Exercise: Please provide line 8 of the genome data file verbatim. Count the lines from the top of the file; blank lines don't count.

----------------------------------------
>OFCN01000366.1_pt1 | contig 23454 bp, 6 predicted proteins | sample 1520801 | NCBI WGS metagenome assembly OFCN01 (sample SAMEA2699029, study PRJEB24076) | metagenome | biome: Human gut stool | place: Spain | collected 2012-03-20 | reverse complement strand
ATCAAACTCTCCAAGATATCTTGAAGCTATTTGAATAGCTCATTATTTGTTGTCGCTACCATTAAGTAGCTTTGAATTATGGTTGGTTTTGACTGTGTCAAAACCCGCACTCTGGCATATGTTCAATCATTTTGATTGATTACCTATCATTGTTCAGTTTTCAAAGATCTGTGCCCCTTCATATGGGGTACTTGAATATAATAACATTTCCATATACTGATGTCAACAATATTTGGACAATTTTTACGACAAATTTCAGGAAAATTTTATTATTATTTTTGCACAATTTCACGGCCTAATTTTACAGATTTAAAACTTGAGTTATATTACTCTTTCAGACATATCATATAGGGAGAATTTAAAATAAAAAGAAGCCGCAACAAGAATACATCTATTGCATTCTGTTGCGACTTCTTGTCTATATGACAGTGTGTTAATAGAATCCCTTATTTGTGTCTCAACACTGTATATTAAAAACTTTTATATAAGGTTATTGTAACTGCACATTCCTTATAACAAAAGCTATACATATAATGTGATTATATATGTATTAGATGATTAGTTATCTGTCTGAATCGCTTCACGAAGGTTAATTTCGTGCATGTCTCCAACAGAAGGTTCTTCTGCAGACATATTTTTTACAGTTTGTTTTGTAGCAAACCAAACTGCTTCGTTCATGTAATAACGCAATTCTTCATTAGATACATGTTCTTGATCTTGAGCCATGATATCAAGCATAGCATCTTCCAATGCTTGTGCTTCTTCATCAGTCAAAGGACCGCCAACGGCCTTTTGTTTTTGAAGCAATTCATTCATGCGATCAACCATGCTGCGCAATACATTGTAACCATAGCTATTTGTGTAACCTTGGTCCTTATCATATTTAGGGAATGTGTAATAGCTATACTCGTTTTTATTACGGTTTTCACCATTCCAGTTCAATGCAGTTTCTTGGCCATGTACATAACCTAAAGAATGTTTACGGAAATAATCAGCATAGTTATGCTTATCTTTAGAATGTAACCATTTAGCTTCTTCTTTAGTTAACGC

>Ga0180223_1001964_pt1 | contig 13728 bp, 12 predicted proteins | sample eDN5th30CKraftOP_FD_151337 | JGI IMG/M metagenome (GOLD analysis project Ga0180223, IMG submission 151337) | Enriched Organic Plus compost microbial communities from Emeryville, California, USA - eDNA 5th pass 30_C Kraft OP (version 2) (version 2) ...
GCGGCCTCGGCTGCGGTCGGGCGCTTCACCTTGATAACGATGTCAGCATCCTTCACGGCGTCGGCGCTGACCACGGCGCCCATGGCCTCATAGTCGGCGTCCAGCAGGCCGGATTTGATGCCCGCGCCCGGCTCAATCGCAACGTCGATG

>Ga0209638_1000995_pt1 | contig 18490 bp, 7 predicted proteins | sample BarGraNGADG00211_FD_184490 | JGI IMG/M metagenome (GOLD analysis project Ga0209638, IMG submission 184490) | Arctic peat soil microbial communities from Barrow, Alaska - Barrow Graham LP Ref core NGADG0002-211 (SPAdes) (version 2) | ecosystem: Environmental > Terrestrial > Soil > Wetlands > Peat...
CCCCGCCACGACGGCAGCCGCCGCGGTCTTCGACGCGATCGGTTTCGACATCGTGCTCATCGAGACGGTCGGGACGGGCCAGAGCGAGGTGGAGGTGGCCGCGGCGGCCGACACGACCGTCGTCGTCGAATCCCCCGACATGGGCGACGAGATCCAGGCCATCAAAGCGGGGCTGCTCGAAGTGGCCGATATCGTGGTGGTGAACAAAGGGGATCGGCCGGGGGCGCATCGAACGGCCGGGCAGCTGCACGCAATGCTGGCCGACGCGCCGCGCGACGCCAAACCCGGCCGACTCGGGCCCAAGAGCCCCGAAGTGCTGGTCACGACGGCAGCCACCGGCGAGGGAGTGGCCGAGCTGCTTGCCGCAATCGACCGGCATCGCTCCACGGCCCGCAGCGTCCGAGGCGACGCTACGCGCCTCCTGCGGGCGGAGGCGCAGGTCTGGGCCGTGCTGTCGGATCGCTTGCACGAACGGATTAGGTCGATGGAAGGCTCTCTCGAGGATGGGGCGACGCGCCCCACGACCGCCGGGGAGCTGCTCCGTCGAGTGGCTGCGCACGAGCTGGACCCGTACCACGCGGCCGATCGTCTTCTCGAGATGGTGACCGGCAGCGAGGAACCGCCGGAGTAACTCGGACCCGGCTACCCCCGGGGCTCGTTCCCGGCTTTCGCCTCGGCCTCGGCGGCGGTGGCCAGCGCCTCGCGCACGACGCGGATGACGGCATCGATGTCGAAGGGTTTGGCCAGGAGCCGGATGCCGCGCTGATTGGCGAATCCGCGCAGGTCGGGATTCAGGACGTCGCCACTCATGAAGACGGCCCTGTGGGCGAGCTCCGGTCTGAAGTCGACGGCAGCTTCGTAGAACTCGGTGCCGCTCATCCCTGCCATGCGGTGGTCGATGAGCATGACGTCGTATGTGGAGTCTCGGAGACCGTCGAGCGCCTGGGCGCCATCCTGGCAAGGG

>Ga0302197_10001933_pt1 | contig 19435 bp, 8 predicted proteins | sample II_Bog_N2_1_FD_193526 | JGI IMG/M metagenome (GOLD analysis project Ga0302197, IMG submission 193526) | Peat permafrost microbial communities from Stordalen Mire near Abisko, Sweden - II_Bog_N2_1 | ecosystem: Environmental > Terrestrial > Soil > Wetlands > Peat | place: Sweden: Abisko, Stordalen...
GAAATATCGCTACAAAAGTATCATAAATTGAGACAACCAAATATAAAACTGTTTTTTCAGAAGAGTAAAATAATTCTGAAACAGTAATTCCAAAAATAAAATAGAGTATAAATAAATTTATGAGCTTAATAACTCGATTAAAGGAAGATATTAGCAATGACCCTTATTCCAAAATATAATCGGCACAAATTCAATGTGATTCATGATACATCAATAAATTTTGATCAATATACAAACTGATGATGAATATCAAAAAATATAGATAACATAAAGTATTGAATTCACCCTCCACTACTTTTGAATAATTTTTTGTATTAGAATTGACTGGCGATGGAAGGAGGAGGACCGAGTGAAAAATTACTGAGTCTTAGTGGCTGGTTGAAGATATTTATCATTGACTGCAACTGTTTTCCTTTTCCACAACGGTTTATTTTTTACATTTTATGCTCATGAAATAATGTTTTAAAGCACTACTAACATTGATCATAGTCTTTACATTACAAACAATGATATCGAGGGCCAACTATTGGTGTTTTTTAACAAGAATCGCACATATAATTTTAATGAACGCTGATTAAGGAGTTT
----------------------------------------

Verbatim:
GAAATATCGCTACAAAAGTATCATAAATTGAGACAACCAAATATAAAACTGTTTTTTCAGAAGAGTAAAATAATTCTGAAACAGTAATTCCAAAAATAAAATAGAGTATAAATAAATTTATGAGCTTAATAACTCGATTAAAGGAAGATATTAGCAATGACCCTTATTCCAAAATATAATCGGCACAAATTCAATGTGATTCATGATACATCAATAAATTTTGATCAATATACAAACTGATGATGAATATCAAAAAATATAGATAACATAAAGTATTGAATTCACCCTCCACTACTTTTGAATAATTTTTTGTATTAGAATTGACTGGCGATGGAAGGAGGAGGACCGAGTGAAAAATTACTGAGTCTTAGTGGCTGGTTGAAGATATTTATCATTGACTGCAACTGTTTTCCTTTTCCACAACGGTTTATTTTTTACATTTTATGCTCATGAAATAATGTTTTAAAGCACTACTAACATTGATCATAGTCTTTACATTACAAACAATGATATCGAGGGCCAACTATTGGTGTTTTTTAACAAGAATCGCACATATAATTTTAATGAACGCTGATTAAGGAGTTT